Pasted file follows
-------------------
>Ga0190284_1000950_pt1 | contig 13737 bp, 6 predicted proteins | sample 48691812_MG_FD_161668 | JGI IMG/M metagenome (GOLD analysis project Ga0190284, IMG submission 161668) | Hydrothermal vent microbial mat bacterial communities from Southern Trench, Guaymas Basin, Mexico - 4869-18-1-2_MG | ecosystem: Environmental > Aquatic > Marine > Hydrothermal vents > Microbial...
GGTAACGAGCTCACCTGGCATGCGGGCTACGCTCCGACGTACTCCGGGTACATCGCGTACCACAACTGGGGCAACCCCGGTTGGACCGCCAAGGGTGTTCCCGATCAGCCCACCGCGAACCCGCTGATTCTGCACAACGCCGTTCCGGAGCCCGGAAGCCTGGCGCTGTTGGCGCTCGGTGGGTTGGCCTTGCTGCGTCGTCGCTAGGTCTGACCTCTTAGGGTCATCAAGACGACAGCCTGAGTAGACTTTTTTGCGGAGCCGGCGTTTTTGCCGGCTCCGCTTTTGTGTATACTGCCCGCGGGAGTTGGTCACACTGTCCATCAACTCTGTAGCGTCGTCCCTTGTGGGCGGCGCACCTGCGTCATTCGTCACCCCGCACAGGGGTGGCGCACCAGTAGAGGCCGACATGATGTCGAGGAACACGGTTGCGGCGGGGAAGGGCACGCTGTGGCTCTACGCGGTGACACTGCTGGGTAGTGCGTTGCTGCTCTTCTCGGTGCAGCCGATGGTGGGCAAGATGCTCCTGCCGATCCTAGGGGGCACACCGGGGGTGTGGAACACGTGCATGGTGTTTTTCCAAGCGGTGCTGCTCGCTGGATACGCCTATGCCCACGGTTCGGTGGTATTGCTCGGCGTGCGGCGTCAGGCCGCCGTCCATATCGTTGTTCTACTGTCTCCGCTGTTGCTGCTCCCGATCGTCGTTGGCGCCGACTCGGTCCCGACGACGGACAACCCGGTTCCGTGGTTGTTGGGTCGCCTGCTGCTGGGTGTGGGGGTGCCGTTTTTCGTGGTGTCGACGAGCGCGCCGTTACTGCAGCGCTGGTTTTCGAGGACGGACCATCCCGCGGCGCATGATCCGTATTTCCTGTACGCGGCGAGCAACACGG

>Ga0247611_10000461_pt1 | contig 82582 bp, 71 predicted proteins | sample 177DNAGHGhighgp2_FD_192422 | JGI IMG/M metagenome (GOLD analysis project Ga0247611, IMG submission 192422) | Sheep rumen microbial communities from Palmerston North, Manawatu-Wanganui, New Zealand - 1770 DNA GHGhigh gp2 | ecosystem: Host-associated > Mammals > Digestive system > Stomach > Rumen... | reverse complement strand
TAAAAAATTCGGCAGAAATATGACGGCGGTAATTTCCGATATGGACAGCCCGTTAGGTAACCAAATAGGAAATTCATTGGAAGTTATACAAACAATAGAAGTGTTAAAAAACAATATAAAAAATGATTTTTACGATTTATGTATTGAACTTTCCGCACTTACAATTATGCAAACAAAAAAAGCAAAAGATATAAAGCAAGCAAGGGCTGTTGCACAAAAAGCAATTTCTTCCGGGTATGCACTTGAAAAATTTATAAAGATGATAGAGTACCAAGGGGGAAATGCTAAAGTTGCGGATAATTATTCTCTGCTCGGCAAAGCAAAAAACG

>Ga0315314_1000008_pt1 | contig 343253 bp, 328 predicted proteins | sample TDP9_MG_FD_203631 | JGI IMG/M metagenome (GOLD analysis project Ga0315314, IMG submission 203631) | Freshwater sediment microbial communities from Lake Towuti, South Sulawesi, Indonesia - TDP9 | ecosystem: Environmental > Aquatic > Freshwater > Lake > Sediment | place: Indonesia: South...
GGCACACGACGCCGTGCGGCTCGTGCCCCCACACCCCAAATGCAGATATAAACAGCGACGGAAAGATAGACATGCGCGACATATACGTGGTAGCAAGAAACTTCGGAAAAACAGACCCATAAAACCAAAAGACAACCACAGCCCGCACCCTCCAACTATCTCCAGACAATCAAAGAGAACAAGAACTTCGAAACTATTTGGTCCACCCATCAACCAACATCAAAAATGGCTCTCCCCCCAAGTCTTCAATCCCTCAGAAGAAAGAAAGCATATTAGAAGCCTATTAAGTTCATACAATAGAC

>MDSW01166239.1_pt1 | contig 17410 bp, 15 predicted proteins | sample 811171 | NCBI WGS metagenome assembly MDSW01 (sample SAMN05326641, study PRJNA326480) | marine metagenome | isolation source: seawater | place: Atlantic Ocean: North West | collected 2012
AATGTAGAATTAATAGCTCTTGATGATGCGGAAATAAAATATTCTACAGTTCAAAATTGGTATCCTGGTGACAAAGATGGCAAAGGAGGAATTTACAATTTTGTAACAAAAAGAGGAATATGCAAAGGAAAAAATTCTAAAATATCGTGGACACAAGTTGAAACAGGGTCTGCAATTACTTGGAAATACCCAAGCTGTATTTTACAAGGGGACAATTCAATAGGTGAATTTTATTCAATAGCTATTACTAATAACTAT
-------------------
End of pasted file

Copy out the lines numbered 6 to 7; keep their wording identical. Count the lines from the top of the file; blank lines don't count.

GGCACACGACGCCGTGCGGCTCGTGCCCCCACACCCCAAATGCAGATATAAACAGCGACGGAAAGATAGACATGCGCGACATATACGTGGTAGCAAGAAACTTCGGAAAAACAGACCCATAAAACCAAAAGACAACCACAGCCCGCACCCTCCAACTATCTCCAGACAATCAAAGAGAACAAGAACTTCGAAACTATTTGGTCCACCCATCAACCAACATCAAAAATGGCTCTCCCCCCAAGTCTTCAATCCCTCAGAAGAAAGAAAGCATATTAGAAGCCTATTAAGTTCATACAATAGAC

>MDSW01166239.1_pt1 | contig 17410 bp, 15 predicted proteins | sample 811171 | NCBI WGS metagenome assembly MDSW01 (sample SAMN05326641, study PRJNA326480) | marine metagenome | isolation source: seawater | place: Atlantic Ocean: North West | collected 2012